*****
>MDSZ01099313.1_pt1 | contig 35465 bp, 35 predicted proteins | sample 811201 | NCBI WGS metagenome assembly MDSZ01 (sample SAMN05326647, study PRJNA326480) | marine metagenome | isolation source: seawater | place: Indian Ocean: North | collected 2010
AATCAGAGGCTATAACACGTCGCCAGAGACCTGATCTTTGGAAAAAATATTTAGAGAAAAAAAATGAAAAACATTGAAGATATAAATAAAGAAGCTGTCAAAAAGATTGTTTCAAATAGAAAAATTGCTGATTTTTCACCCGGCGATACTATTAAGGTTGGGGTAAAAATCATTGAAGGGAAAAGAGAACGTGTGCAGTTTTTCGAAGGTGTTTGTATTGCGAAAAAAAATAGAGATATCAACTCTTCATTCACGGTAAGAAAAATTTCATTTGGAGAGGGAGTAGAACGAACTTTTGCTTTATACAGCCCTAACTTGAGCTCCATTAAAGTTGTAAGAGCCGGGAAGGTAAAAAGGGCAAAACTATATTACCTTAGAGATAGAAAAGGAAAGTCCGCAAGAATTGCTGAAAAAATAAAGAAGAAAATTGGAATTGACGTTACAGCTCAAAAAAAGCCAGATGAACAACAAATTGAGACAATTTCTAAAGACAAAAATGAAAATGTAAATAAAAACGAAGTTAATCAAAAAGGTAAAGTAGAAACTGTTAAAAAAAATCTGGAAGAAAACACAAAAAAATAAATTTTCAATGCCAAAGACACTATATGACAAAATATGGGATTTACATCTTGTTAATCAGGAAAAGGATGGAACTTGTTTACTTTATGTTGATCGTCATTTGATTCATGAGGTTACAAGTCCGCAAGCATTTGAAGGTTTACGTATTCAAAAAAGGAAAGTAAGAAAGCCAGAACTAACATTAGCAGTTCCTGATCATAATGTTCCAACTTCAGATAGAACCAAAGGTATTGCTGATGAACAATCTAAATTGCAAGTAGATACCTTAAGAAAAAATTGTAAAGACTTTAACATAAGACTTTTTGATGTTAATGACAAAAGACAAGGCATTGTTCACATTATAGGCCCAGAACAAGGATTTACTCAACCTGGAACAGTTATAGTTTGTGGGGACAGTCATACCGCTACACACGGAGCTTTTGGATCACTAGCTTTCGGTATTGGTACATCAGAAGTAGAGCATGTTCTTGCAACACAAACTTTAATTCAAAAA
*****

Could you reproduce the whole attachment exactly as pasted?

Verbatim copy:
>MDSZ01099313.1_pt1 | contig 35465 bp, 35 predicted proteins | sample 811201 | NCBI WGS metagenome assembly MDSZ01 (sample SAMN05326647, study PRJNA326480) | marine metagenome | isolation source: seawater | place: Indian Ocean: North | collected 2010
AATCAGAGGCTATAACACGTCGCCAGAGACCTGATCTTTGGAAAAAATATTTAGAGAAAAAAAATGAAAAACATTGAAGATATAAATAAAGAAGCTGTCAAAAAGATTGTTTCAAATAGAAAAATTGCTGATTTTTCACCCGGCGATACTATTAAGGTTGGGGTAAAAATCATTGAAGGGAAAAGAGAACGTGTGCAGTTTTTCGAAGGTGTTTGTATTGCGAAAAAAAATAGAGATATCAACTCTTCATTCACGGTAAGAAAAATTTCATTTGGAGAGGGAGTAGAACGAACTTTTGCTTTATACAGCCCTAACTTGAGCTCCATTAAAGTTGTAAGAGCCGGGAAGGTAAAAAGGGCAAAACTATATTACCTTAGAGATAGAAAAGGAAAGTCCGCAAGAATTGCTGAAAAAATAAAGAAGAAAATTGGAATTGACGTTACAGCTCAAAAAAAGCCAGATGAACAACAAATTGAGACAATTTCTAAAGACAAAAATGAAAATGTAAATAAAAACGAAGTTAATCAAAAAGGTAAAGTAGAAACTGTTAAAAAAAATCTGGAAGAAAACACAAAAAAATAAATTTTCAATGCCAAAGACACTATATGACAAAATATGGGATTTACATCTTGTTAATCAGGAAAAGGATGGAACTTGTTTACTTTATGTTGATCGTCATTTGATTCATGAGGTTACAAGTCCGCAAGCATTTGAAGGTTTACGTATTCAAAAAAGGAAAGTAAGAAAGCCAGAACTAACATTAGCAGTTCCTGATCATAATGTTCCAACTTCAGATAGAACCAAAGGTATTGCTGATGAACAATCTAAATTGCAAGTAGATACCTTAAGAAAAAATTGTAAAGACTTTAACATAAGACTTTTTGATGTTAATGACAAAAGACAAGGCATTGTTCACATTATAGGCCCAGAACAAGGATTTACTCAACCTGGAACAGTTATAGTTTGTGGGGACAGTCATACCGCTACACACGGAGCTTTTGGATCACTAGCTTTCGGTATTGGTACATCAGAAGTAGAGCATGTTCTTGCAACACAAACTTTAATTCAAAAA